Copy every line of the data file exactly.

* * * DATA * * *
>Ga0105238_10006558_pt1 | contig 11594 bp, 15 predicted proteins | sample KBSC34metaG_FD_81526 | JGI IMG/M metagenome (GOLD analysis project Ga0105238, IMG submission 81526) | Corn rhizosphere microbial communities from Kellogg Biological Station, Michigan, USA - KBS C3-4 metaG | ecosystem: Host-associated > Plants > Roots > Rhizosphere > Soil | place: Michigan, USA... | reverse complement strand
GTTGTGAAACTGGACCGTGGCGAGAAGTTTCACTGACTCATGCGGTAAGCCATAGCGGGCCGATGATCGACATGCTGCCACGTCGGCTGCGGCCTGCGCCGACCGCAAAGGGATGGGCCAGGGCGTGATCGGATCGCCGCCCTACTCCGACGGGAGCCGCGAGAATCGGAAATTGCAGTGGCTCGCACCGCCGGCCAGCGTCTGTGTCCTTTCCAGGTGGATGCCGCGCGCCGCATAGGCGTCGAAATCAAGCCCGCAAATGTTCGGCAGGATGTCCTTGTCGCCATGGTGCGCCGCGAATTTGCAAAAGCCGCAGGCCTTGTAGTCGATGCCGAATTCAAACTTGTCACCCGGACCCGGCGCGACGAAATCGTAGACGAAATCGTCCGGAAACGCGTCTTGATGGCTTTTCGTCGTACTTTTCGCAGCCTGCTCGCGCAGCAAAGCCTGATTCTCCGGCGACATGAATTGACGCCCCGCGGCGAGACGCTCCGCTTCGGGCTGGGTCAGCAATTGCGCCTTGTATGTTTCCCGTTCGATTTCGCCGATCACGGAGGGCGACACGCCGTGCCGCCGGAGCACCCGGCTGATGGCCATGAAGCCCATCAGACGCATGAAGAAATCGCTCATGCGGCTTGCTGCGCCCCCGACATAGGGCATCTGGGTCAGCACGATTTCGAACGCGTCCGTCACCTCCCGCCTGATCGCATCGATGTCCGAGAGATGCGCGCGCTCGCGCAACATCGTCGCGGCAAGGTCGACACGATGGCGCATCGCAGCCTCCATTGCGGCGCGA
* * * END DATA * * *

>Ga0105238_10006558_pt1 | contig 11594 bp, 15 predicted proteins | sample KBSC34metaG_FD_81526 | JGI IMG/M metagenome (GOLD analysis project Ga0105238, IMG submission 81526) | Corn rhizosphere microbial communities from Kellogg Biological Station, Michigan, USA - KBS C3-4 metaG | ecosystem: Host-associated > Plants > Roots > Rhizosphere > Soil | place: Michigan, USA... | reverse complement strand
GTTGTGAAACTGGACCGTGGCGAGAAGTTTCACTGACTCATGCGGTAAGCCATAGCGGGCCGATGATCGACATGCTGCCACGTCGGCTGCGGCCTGCGCCGACCGCAAAGGGATGGGCCAGGGCGTGATCGGATCGCCGCCCTACTCCGACGGGAGCCGCGAGAATCGGAAATTGCAGTGGCTCGCACCGCCGGCCAGCGTCTGTGTCCTTTCCAGGTGGATGCCGCGCGCCGCATAGGCGTCGAAATCAAGCCCGCAAATGTTCGGCAGGATGTCCTTGTCGCCATGGTGCGCCGCGAATTTGCAAAAGCCGCAGGCCTTGTAGTCGATGCCGAATTCAAACTTGTCACCCGGACCCGGCGCGACGAAATCGTAGACGAAATCGTCCGGAAACGCGTCTTGATGGCTTTTCGTCGTACTTTTCGCAGCCTGCTCGCGCAGCAAAGCCTGATTCTCCGGCGACATGAATTGACGCCCCGCGGCGAGACGCTCCGCTTCGGGCTGGGTCAGCAATTGCGCCTTGTATGTTTCCCGTTCGATTTCGCCGATCACGGAGGGCGACACGCCGTGCCGCCGGAGCACCCGGCTGATGGCCATGAAGCCCATCAGACGCATGAAGAAATCGCTCATGCGGCTTGCTGCGCCCCCGACATAGGGCATCTGGGTCAGCACGATTTCGAACGCGTCCGTCACCTCCCGCCTGATCGCATCGATGTCCGAGAGATGCGCGCGCTCGCGCAACATCGTCGCGGCAAGGTCGACACGATGGCGCATCGCAGCCTCCATTGCGGCGCGA